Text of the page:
Roger Chapman is living proof perseverance pays off. At age 53, Chapman is enjoying his best season as a professional after 30 years of frustration.
The Englishman won just once in 618 starts on the European Tour. After 62 tournaments on the over 50 circuit, Chapman had won two senior majors. He began with the U.S. Senior PGA Championship at Harbour Shores Golf Club in Michigan in May, winning by two shots. He added the U.S. Senior US Open title in July with three 68s and a closing 66 to overhaul Bernhard Langer.
The affable Englishman was as surprised by his performance this summer as everyone else. It took him a while to get to the bottom of the “Why now?” question, but he thinks he knows why he proudly holds two senior majors.
“I’ve been asked the question a lot, and I’ve thought about it a lot,” Chapman said. “I think it comes down to a simple case of belief. I played the third round of the U.S. Senior PGA Championship with John Cook and Hale Irwin and I shot 64. That was a huge boost for my confidence, because I proved to myself that I could play with two of their best players and hold my own.”
Chapman turned pro at the end of 1981 with a good amateur record. He had won the English Amateur that year, and played in the Walker Cup. “I turned pro with high expectations,” he admitted. “I thought it wouldn’t take long for me to win. Maybe the longer my winless streak went on the more I started to question my self-belief.”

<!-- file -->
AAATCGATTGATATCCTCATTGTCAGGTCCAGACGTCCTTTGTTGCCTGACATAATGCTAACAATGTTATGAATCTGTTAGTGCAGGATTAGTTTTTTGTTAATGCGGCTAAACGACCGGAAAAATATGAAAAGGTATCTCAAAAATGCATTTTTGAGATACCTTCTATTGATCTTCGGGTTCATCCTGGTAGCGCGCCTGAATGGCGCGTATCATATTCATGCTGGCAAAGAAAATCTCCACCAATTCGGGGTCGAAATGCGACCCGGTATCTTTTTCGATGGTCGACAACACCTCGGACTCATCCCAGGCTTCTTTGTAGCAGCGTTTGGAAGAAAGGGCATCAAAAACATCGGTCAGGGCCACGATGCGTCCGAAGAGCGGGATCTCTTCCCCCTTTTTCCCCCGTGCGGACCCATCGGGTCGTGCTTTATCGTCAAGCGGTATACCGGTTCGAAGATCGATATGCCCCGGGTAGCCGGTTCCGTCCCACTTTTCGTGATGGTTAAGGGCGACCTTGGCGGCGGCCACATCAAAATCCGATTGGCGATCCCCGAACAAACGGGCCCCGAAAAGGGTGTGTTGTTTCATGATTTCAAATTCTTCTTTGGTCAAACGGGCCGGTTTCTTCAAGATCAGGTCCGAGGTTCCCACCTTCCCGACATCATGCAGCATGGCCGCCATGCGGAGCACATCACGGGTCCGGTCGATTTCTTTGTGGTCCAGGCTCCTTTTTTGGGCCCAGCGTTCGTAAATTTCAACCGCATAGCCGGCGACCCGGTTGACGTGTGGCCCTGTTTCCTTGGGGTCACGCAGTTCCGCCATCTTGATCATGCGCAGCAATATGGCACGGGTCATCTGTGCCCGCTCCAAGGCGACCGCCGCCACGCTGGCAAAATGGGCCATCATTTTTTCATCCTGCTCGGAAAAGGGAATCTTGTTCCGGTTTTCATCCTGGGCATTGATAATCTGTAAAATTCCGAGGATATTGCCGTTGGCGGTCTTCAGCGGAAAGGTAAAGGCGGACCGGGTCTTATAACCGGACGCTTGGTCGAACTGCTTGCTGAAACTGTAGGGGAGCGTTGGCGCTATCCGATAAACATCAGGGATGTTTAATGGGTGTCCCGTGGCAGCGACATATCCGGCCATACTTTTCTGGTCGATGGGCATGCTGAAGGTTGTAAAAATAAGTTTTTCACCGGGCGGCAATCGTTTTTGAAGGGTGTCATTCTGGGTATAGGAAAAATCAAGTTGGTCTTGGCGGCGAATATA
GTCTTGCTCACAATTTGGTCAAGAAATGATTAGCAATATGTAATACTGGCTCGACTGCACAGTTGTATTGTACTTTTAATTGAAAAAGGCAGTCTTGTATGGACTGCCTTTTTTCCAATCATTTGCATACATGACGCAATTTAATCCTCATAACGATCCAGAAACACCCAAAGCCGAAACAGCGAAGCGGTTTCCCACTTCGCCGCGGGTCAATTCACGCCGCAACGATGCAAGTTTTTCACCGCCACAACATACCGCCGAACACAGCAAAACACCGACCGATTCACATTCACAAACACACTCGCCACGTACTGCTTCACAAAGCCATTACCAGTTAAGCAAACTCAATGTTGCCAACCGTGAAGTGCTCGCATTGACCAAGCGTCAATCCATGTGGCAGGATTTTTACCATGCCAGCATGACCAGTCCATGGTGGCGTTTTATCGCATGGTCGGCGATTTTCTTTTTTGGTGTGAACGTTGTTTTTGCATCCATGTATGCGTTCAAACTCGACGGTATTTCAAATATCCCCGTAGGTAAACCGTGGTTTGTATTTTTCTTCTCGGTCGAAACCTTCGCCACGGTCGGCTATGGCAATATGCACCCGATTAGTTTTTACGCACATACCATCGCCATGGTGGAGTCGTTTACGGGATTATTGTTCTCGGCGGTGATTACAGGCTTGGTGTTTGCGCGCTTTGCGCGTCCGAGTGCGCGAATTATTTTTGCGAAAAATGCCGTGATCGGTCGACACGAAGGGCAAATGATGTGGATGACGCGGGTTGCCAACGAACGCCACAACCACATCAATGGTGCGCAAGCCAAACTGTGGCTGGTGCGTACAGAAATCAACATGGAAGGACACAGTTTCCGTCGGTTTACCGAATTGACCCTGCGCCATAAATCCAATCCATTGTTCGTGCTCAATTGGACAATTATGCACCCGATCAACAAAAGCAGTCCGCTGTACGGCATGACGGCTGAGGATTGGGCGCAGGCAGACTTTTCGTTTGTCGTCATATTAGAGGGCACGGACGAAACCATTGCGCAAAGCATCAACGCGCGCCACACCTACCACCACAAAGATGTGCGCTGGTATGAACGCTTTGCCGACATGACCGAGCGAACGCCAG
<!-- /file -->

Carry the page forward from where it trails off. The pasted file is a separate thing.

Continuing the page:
He was pretty much a permanent fixture on the European Tour between 1982-2004. During that time he had 43 top 10s, including six seconds, five thirds but just the one victory. Chapman’s only taste of success came in 2000 when he defeated Padraig Harrington in Brazil to win the Brazil Rio de Janeiro 500 Years Open.
In 1985 he led the European Masters after 54 holes, but faltered in the final round and lost to Craig Stadler. Chapman says that was a turning point in his career. “I believe if I had won that tournament, things would have panned out a lot different. I would have gone on and won more titles.”
He finished on the regular tour in 2006 and spent 18 months as a European Tour referee. “Those three years before I turned 50 were important. I managed to clear my mind, get rid of some cobwebs and came out with renewed enthusiasm and belief.”
Now he’s making up for lost time. “I still love the game. I still love the competition. I’m going to give it my all for the next five or six years. It’s a fantastic time for me. I mean what other sport gives you a second chance at age 50?”
The Englishman intends to make the most of his second time around.